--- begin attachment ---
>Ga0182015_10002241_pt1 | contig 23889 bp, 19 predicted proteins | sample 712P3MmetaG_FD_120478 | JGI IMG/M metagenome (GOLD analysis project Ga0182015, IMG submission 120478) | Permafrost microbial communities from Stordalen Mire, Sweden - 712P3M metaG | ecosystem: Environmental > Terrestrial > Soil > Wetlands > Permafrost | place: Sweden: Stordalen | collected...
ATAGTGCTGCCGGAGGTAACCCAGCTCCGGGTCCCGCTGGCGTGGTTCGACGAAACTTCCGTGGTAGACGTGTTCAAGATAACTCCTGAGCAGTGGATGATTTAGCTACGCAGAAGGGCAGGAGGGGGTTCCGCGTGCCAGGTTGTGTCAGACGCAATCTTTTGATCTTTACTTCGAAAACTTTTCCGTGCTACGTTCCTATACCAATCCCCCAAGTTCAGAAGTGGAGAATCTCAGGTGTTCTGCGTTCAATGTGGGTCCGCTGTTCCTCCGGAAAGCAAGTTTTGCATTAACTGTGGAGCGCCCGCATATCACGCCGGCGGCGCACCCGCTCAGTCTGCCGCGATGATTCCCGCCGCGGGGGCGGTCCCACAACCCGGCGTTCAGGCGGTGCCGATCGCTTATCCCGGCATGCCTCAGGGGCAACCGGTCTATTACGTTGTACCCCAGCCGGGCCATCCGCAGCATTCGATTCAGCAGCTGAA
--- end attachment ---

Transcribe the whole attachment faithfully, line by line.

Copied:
>Ga0182015_10002241_pt1 | contig 23889 bp, 19 predicted proteins | sample 712P3MmetaG_FD_120478 | JGI IMG/M metagenome (GOLD analysis project Ga0182015, IMG submission 120478) | Permafrost microbial communities from Stordalen Mire, Sweden - 712P3M metaG | ecosystem: Environmental > Terrestrial > Soil > Wetlands > Permafrost | place: Sweden: Stordalen | collected...
ATAGTGCTGCCGGAGGTAACCCAGCTCCGGGTCCCGCTGGCGTGGTTCGACGAAACTTCCGTGGTAGACGTGTTCAAGATAACTCCTGAGCAGTGGATGATTTAGCTACGCAGAAGGGCAGGAGGGGGTTCCGCGTGCCAGGTTGTGTCAGACGCAATCTTTTGATCTTTACTTCGAAAACTTTTCCGTGCTACGTTCCTATACCAATCCCCCAAGTTCAGAAGTGGAGAATCTCAGGTGTTCTGCGTTCAATGTGGGTCCGCTGTTCCTCCGGAAAGCAAGTTTTGCATTAACTGTGGAGCGCCCGCATATCACGCCGGCGGCGCACCCGCTCAGTCTGCCGCGATGATTCCCGCCGCGGGGGCGGTCCCACAACCCGGCGTTCAGGCGGTGCCGATCGCTTATCCCGGCATGCCTCAGGGGCAACCGGTCTATTACGTTGTACCCCAGCCGGGCCATCCGCAGCATTCGATTCAGCAGCTGAA